Getting the most out of your Apple Mobile or Desktop Device using VoiceOver with Braille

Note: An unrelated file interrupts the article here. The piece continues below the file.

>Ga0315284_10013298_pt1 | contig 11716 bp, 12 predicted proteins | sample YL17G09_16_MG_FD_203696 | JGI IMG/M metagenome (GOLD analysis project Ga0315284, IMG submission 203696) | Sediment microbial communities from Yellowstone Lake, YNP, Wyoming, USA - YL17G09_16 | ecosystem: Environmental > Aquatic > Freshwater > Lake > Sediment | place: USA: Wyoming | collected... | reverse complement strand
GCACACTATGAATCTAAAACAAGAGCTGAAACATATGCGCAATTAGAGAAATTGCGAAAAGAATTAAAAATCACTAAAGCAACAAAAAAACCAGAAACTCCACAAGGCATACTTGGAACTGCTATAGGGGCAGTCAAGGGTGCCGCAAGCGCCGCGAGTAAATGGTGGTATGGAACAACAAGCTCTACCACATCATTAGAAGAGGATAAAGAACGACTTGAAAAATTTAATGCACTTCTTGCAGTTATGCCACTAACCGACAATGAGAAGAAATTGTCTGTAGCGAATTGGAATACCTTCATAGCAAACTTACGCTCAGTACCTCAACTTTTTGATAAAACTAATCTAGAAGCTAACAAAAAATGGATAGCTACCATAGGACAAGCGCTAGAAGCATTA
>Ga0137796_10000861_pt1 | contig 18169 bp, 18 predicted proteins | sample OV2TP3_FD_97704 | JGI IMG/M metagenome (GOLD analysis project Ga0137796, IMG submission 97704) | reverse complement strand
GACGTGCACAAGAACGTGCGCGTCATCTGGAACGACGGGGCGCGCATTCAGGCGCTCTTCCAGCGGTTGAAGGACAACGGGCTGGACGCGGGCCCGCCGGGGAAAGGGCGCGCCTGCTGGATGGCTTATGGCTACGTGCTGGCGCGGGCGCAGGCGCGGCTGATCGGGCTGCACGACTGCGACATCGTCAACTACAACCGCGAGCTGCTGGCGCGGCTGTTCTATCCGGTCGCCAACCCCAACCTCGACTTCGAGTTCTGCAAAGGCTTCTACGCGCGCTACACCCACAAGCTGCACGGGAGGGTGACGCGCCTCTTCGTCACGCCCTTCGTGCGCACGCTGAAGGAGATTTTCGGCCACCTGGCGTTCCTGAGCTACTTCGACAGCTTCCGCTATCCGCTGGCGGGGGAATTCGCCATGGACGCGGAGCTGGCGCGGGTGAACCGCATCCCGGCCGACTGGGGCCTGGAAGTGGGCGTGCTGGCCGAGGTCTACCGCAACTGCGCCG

This guide looks at the support given by Apple for their mobile and desktop devices in relation to the use of Braille. Topics covered include: what Apple products support the use of Braille, what Braille devices are supported, how to install and use Braille displays, similarities between the mobile and desktop systems, tips for getting the most out of using Braille, suggested apps to get started, and mobile and desktop gestures and Braille keyboard commands.Apple’s product line covers both mobile devices (iPhone, iPod touch and iPad), and desktop devices (MacBook air, MacBook Pro, iMac etc.) Both can be used by Bluetooth Braille display or Braille note taking devices via VoiceOver, the built-in screen reader.  However, as iDevices do not support USB connectivity, this also means that connecting a Braille display via USB is not possible.It should be noted that out of all of the iOS devices, the iPhone is the only device that vibrates. This may be of use to people who cannot hear the various audio alerts.  For example - vibrate on ring, vibrate on message received, vibrate alarm, personal custom vibrations for specific contacts, etc.In addition, the amount of work that has gone in to developing VoiceOver on iOS, really does mean you can use the iPhone, iPod touch or iPad pretty much completely from a supported Braille device with a keyboard. To some extent, Braille support on iOS out does Braille support on the Mac, but a user usually has access to a keyboard to give the Mac instructions besides the Braille device.Using VoiceOver on OS X and iOS is very similar, particularly as both systems share common VoiceOver gestures, Braille keyboard commands, and VoiceOver Bluetooth QWERTY keyboard commands.  On a MacBook air or MacBook Pro, the keyboard is built-in as well as the trackpad.  On an iMac, the keyboard is usually a Bluetooth keyboard with a Bluetooth Magic trackpad.  On iOS, the trackpad is actually the touch screen, and the external keyboard being Bluetooth.The similarity between VoiceOver on OS X and iOS, allows easy transition between the desktop and mobile systems. In addition, many of the apps or applications are shared between both. For example: Messages, Notes, Calendar, Contacts, Reminders, Maps, Safari, etc.In iOS, it is a good idea to have VoiceOver setup via the Accessibility Shortcut (Settings, General, Accessibility, Accessibility Shortcut, VoiceOver) so that VoiceOver can be toggled on or off at need: i.e. in those cases where the device is going to be used by a non VoiceOver user. When this shortcut is set, pressing the Home button three times will toggle VoiceOver on or off.In OS X, VoiceOver can be toggled on or off via the shortcut key Command+F5 as needed: i.e. in those cases where the device is going to be used by a non VoiceOver user.When VoiceOver is toggled on in either OS X or iOS, the connected Braille device will reconnect automatically.However, particularly with iDevices, this is not always the case. If this happens, simply lock the screen of the device while the display is in terminal for screen reader mode, and then press the home button again. This should reconnect the 2 devices.”When the screen is locked on iOS, pressing the Power or Home button will bring up the unlock screen and VoiceOver will reconnect (if running) to the Braille device. If the Mac is in stand by, pressing any key on the keyboard or opening the lid on a MacBook will bring the Mac screen up and VoiceOver will reconnect to the Braille display (again, if on).More than 40 Braille devices are supported on both iOS and OS X systems. No need for 3rd party drivers to be installed, it works right out of the box. OS X supports USB and Bluetooth Braille devices, whilst iOS only supports Bluetooth Braille devices.Note that you can pair a braille display without having VoiceOver enabled, but you cannot use the braille display without VoiceOver being turned on. Before starting the below process, be sure that your device is in terminal for screen reader, or discoverable mode.